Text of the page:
That would cause noise and attract unwanted attention. It might also make it easier to deduce that it was a Basilisk at work. The class of creatures which can petrify somebody is sufficiently large that a Basilisk isn’t the only candidate; but attacking the petrified person would narrow the pool. Part of the Basilisk’s advantage is the element of surprise; giving clues to its identity would be unwise.

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    When Mrs. Norris is first identified to be petrified... all the teachers assume that she is dead - until Dumbledore carefully examines her and states otherwise. Although the condition is not defined explicitly in Harry Potter - I tend to think it might be different from simply turning to stone - which is easily recognizable. – mustard Jun 28 '14 at 23:16
  • Also - in Chapter Fifteen (Aragog) - Madam Pomfrey doesn't allow visitors to the hospital wing and tells Ron and Harry - "We're taking no more chances. No, I'm sorry, there's every chance the attacker might come back to finish these people off..." – mustard Jun 28 '14 at 23:39
  • In the first movie we have seen Hermione petrify Neville to stop him from interfering with the trio. Just after he had been turned to stone, he tips over with a loud bang, but with no visible harm. This reinforces the idea that a petrified person is significantly harder to harm. – zovits Jun 30 '14 at 7:21
  • @zovits: Petrificus Totalus doesn’t cause petrificafion, it seems. The victim retains awareness of their surroundings (Harry in Half-Blood Prince) and Dumbledore says that petrificafion is beyond a second-year’s abilities. – alexwlchan Jun 30 '14 at 7:27
  • I wish this was the case, but I just don't believe it (I'm sorry, I know this is over 2 years old, it's just arrived at the top of the homepage). Reread The Writing on the Wall, it talks about Dumbledore's nose being barely an inch from her fur, he's gently prodding and poking, and it describes her as "[continuing] to look as though she had been recently stuffed". It really strains credulity to believe this is a description of a cat recently turned to stone, however, your answer could still work, something turned magically ultra rigid may be impossible for even a basilisk to chew & digest – Au101 Oct 15 '16 at 1:36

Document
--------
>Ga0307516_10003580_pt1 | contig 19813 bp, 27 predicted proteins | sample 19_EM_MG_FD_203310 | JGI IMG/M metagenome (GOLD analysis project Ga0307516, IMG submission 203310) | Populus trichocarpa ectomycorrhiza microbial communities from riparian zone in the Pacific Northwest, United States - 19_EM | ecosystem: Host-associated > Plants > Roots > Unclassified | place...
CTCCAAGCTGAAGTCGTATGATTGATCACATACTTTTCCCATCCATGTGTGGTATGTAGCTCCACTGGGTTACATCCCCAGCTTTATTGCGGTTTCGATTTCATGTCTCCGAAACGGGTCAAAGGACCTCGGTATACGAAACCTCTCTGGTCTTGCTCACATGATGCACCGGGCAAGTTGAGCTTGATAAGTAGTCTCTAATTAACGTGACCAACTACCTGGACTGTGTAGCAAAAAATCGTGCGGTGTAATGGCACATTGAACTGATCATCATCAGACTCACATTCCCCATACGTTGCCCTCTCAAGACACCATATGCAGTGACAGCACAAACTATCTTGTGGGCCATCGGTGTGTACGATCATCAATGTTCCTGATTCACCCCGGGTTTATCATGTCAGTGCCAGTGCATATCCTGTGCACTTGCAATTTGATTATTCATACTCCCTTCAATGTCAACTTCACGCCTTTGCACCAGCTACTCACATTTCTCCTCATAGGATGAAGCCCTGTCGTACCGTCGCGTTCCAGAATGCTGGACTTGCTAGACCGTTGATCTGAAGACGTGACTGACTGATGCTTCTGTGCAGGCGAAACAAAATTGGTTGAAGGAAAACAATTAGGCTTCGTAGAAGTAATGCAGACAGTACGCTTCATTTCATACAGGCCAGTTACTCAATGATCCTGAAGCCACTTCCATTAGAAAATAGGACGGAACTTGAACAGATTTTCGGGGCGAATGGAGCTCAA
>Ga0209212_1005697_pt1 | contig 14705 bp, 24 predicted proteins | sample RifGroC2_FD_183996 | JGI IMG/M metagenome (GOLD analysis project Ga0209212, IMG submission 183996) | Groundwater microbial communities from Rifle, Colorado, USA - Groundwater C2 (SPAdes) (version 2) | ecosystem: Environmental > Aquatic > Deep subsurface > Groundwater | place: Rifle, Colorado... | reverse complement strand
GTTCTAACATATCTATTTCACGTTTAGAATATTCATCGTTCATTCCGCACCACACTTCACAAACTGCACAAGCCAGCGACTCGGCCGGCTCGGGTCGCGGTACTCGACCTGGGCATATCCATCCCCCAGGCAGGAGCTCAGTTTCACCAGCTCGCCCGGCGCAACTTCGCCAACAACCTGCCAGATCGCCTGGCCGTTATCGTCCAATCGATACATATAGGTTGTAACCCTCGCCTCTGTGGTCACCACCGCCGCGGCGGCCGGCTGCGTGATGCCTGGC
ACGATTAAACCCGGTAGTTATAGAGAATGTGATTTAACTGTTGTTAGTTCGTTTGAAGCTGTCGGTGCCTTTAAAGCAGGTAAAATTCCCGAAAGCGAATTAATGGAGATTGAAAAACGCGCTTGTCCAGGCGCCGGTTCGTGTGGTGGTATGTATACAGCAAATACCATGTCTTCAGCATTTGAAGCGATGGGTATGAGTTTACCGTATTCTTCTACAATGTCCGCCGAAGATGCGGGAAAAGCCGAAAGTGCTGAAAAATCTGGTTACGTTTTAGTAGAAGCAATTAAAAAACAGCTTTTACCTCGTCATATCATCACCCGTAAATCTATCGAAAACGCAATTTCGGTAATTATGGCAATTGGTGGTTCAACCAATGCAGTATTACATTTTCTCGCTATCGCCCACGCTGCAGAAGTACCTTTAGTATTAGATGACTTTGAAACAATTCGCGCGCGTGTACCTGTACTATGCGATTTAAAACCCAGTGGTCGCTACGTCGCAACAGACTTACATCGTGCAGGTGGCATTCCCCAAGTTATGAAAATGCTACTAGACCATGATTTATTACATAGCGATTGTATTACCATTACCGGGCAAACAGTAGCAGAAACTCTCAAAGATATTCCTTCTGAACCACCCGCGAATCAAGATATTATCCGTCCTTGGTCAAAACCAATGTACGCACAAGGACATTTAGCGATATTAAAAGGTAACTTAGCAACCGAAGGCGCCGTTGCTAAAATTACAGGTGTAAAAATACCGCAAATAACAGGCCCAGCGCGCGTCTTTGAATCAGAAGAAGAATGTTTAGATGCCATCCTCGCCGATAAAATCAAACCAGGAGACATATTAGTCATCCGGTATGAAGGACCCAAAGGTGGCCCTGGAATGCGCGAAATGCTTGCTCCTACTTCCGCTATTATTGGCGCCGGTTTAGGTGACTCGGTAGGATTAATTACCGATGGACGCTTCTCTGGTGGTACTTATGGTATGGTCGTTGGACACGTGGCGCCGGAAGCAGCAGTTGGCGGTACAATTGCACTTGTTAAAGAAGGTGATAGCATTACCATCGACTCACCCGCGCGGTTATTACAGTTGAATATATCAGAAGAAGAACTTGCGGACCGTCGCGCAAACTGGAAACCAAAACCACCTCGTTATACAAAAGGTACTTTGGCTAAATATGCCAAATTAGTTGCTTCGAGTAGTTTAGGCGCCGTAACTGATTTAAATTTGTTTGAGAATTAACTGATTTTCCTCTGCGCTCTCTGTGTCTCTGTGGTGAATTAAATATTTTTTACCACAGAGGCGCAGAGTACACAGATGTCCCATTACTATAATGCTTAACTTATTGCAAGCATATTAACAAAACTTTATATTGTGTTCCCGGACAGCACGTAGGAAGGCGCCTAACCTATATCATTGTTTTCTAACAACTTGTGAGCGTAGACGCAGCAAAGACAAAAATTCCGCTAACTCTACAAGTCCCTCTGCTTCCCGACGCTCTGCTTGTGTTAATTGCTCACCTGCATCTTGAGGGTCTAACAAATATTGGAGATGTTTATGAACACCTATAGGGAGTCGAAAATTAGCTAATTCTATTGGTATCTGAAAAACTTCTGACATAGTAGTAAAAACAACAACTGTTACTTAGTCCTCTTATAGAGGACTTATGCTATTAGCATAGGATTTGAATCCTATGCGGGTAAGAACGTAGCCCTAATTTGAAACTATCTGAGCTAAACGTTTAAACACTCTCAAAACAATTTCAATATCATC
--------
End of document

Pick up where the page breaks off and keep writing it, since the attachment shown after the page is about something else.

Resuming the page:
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There is no canon answer to this question, although it is a great one! This issue is not addressed in the main Harry Potter novels or any of the ancillary books or at Pottermore.

It's possible the Basilisk didn't know the intricacies of its own powers. It was, after a serpent created from a chicken's egg and a toad -- not exactly Einstein material. It's possible, when it saw its victim topple over seemingly dead, that perhaps it thought it had succeeded in causing death and merely slithered away, not knowing the victim was lying petrified on the floor, fully alive.

Why did it not eat its victims? I don't know -- canon doesn't say. However, we do know that the Basilisk took orders from Tom Riddle, who ordered it to kill Muggleborns. Riddle wanted to be known as the Heir of Slytherin. If students had simply disappeared (i.e. killed and then eaten), Dumbledore would have never recognized that students et al were being petrified, which indicated a Basilisk, which in turn eventually led to Tom Riddle and his heritage as Salazar Slytherin's one true heir. Riddle may have ordered the Basilisk to kill; the Basilisk may have obeyed this command, but had other thoughts along the way, like, Man, I'm hungry ... It's been yonks since I've had a nice fresh first-year ...

  • I think this is closer to the right answer. – Adamant Jan 21 '17 at 9:53